It has long since been observed that Arab propaganda organs blame the Jews for everything but the tragic death of the Crocodile Hunter (since that was pretty clearly the sting ray’s fault).  A much newer development has been the emergence of a contingent of Jewish students that actively participate in their own denunciation. Once upon a time, Jewish student groups may have lacked the cynicism and tactical savvy of their Arab counterparts, but they could at least be relied upon to remember their objective – the defense of Israel – and instinctively know that it was a worthwhile endeavor.  Today, exhausted and aching from the relentless war of ideas waged against their people, many Jews have been seduced by the notion that they can prove their cause is meritorious by showing an exceedingly “moral” willingness to tolerate their detractors and sit down at a table with them to engage in dialogue.  Yet, by doing so, Jewish students provide just the cloak of legitimacy that anti-Zionism requires for the effect of its hate speech to be the most severe.  At many universities, this is facilitated in no small part by local branches of Hillel which, while calling themselves the foundation of Jewish life on campus, are actually providing cover for Arab belligerence.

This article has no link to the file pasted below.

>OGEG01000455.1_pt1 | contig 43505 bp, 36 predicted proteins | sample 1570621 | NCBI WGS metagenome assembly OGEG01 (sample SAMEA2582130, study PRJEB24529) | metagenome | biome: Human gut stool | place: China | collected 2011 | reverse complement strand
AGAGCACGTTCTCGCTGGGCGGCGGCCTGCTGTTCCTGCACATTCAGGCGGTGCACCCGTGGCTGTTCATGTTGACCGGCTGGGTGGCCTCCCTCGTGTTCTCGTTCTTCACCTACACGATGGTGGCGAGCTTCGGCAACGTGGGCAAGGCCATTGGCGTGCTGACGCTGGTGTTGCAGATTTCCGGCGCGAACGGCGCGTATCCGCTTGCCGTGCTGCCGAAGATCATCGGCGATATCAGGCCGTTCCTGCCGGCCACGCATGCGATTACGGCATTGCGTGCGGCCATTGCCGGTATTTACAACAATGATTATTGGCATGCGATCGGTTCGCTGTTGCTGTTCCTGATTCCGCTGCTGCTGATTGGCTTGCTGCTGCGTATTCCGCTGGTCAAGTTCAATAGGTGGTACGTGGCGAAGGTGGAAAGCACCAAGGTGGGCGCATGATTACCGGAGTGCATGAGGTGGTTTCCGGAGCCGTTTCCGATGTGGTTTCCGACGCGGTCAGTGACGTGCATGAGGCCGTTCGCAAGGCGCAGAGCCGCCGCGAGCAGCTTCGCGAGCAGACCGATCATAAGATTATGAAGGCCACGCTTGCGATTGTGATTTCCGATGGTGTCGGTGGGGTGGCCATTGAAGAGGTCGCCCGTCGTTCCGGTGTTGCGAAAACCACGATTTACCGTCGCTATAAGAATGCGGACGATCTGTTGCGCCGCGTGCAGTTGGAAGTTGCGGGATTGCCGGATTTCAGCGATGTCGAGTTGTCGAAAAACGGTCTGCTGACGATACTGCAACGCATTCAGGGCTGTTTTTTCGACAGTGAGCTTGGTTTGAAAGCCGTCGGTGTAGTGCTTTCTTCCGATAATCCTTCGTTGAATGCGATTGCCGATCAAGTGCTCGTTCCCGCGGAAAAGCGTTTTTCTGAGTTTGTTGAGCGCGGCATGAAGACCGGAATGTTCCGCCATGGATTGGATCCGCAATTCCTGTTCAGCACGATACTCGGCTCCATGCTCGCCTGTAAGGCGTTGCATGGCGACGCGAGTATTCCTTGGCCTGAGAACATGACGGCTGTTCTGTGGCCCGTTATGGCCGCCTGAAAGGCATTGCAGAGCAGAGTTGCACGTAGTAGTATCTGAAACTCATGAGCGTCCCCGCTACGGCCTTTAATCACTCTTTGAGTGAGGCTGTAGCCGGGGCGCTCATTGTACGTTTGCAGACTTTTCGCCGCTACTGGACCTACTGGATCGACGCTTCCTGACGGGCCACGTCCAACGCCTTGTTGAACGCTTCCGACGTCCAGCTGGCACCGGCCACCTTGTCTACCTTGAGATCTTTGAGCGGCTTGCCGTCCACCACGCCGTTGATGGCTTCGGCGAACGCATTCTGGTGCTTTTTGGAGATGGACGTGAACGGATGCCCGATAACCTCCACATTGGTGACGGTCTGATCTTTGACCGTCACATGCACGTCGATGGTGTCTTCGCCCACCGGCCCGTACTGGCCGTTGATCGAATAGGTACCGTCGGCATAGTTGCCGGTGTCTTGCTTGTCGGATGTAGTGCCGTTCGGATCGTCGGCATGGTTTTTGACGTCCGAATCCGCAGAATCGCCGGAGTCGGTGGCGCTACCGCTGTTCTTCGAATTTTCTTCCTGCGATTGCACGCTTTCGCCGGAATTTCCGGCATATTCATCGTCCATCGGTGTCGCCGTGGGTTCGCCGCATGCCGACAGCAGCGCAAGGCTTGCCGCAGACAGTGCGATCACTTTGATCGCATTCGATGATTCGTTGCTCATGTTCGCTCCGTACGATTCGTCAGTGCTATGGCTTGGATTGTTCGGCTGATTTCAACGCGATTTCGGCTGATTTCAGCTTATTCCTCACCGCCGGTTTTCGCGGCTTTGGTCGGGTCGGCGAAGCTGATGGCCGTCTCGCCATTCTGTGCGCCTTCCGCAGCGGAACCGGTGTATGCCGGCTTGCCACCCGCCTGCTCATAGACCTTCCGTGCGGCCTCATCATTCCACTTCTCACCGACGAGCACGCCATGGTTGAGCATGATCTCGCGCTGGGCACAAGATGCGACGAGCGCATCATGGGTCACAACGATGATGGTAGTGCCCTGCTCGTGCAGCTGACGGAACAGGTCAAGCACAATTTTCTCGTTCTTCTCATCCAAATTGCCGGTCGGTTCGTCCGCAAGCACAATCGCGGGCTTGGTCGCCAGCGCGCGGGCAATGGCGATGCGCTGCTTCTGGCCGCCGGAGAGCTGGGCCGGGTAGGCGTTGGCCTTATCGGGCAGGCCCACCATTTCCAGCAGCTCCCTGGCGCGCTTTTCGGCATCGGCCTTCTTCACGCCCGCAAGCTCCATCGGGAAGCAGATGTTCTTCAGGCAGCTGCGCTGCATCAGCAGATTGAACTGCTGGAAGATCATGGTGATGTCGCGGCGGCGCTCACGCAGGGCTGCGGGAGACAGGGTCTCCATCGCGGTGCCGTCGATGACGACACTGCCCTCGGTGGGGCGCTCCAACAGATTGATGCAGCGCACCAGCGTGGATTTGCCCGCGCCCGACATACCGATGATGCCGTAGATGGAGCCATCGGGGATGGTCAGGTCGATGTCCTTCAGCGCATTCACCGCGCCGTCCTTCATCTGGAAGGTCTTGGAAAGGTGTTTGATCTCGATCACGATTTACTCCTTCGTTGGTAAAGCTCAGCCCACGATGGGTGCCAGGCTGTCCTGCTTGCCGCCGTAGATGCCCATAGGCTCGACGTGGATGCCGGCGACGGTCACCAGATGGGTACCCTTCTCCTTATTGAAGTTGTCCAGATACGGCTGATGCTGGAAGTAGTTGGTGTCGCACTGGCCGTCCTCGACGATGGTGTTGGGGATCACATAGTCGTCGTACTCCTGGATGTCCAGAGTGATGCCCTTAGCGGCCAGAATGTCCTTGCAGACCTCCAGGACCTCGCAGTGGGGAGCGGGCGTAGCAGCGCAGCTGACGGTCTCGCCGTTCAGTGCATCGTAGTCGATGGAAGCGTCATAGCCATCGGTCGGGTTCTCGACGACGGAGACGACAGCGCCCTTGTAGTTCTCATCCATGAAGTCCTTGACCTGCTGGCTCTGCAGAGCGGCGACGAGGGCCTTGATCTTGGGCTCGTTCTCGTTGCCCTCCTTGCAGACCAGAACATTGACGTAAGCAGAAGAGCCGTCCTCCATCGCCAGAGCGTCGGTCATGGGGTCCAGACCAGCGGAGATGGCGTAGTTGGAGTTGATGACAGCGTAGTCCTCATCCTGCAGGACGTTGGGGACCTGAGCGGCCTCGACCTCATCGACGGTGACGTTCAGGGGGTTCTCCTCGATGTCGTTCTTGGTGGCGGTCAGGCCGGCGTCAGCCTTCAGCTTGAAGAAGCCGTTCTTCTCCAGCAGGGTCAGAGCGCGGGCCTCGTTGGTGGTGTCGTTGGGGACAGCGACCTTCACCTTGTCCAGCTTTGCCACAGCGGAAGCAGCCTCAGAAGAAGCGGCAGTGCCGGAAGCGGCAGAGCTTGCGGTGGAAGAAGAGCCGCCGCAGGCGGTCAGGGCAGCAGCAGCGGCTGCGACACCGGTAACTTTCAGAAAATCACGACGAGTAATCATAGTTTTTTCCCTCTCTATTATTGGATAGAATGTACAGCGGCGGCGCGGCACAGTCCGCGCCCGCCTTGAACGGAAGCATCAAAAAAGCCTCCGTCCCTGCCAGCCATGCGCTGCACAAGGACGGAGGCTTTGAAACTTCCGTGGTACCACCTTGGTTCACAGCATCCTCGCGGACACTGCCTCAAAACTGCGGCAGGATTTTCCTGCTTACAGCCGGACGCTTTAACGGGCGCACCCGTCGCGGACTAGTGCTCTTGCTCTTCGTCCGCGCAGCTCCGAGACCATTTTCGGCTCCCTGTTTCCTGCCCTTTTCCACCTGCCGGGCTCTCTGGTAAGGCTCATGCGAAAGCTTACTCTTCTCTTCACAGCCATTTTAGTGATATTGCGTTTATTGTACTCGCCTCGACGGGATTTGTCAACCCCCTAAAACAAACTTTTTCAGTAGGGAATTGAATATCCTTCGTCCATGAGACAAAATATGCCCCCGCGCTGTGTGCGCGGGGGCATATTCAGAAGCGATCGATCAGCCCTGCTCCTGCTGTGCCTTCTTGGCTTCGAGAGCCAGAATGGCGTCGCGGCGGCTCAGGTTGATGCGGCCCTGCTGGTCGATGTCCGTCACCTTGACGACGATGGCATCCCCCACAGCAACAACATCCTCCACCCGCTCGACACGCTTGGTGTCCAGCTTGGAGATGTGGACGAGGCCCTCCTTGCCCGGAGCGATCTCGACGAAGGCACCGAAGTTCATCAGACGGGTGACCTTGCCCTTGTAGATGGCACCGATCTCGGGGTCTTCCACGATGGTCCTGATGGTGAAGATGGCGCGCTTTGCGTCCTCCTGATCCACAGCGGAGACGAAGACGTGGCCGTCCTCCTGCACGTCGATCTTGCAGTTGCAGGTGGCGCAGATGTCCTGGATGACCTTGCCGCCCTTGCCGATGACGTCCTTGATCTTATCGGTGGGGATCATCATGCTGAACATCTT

It is an article of faith among the intellectual elite that all people really “want the same things”, and all conflicts are merely the result of mistaken notions about “the Other” that obscure everyone’s “shared humanity.” A corollary of this oft cited but infrequently justified thesis is that the most moral way to resolve conflict is through dialogue that results in compromise between differing viewpoints.  This principle can certainly be valid when both parties to a dispute subscribe to the same code of morality and are genuinely interested in a negotiated outcome.  However, when one party is motivated by the immoral desire to eliminate the other one, dialogue very quickly ceases to be an essential tool for the resolution of conflict and instead becomes a means for marketing a wholly evil agenda to an otherwise unreceptive audience. This is why Nazis haven’t been invited to speak at Harvard since the 1930s. Presumably, the Nazis also shared plenty of humanity with the men of Harvard, since they were no doubt human, and presumably there was ample basis for dialogue with them since they also wanted things and had grievances (imagined and real).  Since none of this impacted in the slightest the outcome of allowing Nazis to come to power and take control of most of Europe, people who threw their efforts behind dialogue with Nazis in the 30s now look very naïve, if not somewhat complicit.